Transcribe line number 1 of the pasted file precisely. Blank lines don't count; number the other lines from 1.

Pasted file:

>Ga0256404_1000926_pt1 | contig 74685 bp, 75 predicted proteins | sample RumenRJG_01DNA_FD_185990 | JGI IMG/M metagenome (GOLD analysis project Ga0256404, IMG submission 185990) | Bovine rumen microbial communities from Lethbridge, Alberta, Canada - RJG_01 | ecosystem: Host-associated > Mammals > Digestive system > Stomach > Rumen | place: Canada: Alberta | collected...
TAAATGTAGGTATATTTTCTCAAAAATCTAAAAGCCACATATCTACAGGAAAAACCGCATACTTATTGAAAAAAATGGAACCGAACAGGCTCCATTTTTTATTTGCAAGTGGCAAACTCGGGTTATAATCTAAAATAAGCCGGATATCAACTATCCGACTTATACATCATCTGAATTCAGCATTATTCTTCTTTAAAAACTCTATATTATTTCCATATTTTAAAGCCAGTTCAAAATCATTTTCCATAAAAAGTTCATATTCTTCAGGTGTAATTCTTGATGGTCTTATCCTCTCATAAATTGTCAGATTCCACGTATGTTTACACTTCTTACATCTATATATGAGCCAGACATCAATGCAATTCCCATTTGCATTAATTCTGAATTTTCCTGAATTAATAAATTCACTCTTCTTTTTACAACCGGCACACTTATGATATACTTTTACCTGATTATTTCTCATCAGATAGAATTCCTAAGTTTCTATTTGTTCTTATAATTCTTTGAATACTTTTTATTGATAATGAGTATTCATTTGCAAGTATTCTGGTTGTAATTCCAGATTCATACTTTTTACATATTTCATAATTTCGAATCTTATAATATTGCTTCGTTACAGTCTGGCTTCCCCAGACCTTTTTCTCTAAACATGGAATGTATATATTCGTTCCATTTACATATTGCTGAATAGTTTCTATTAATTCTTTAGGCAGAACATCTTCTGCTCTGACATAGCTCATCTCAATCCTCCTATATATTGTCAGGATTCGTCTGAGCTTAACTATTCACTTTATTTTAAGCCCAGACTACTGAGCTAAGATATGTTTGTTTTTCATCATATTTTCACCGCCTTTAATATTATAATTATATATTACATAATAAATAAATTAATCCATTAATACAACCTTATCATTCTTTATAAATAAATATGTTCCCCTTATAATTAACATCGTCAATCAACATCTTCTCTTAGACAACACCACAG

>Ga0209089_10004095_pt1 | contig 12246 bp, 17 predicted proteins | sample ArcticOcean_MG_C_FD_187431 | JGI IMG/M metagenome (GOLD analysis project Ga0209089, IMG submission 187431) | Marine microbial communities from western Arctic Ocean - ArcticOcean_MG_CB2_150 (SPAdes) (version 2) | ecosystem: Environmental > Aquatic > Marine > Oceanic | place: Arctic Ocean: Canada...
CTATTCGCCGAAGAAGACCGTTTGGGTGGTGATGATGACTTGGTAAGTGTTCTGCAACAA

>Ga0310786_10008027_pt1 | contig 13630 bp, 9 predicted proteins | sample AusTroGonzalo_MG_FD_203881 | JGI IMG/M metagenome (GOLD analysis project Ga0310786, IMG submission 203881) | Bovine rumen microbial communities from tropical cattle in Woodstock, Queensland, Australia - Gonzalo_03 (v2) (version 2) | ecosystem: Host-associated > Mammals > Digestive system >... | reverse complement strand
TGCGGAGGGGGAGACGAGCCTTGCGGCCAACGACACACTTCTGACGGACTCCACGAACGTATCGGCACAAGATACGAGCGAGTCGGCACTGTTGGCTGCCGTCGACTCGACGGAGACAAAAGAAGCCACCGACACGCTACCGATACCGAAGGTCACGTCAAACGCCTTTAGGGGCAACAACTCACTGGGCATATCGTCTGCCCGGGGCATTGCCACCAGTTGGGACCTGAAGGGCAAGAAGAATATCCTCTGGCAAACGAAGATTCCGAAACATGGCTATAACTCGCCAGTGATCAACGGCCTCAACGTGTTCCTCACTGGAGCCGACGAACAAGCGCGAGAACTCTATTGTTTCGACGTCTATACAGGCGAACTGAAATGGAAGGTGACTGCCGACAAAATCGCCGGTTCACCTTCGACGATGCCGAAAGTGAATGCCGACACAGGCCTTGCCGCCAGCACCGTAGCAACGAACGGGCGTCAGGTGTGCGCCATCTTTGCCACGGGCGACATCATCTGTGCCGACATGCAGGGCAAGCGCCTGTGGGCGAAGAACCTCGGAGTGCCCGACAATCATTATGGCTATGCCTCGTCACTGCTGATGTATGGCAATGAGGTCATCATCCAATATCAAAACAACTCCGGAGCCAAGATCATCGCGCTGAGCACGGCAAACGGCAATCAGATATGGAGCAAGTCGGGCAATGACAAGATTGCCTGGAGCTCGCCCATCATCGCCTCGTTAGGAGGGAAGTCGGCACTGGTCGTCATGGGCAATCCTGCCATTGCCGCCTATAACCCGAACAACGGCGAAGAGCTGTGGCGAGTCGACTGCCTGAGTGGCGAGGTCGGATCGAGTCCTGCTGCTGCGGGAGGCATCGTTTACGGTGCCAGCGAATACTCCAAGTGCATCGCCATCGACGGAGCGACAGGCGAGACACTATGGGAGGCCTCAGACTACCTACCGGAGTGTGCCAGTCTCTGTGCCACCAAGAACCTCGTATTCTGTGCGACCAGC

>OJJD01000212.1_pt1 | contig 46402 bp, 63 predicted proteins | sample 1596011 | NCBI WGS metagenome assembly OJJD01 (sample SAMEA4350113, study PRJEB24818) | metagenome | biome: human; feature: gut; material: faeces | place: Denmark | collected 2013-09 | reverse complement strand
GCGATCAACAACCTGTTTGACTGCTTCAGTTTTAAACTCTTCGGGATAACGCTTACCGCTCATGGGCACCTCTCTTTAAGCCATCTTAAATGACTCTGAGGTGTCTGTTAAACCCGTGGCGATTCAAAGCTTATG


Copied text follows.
>Ga0256404_1000926_pt1 | contig 74685 bp, 75 predicted proteins | sample RumenRJG_01DNA_FD_185990 | JGI IMG/M metagenome (GOLD analysis project Ga0256404, IMG submission 185990) | Bovine rumen microbial communities from Lethbridge, Alberta, Canada - RJG_01 | ecosystem: Host-associated > Mammals > Digestive system > Stomach > Rumen | place: Canada: Alberta | collected...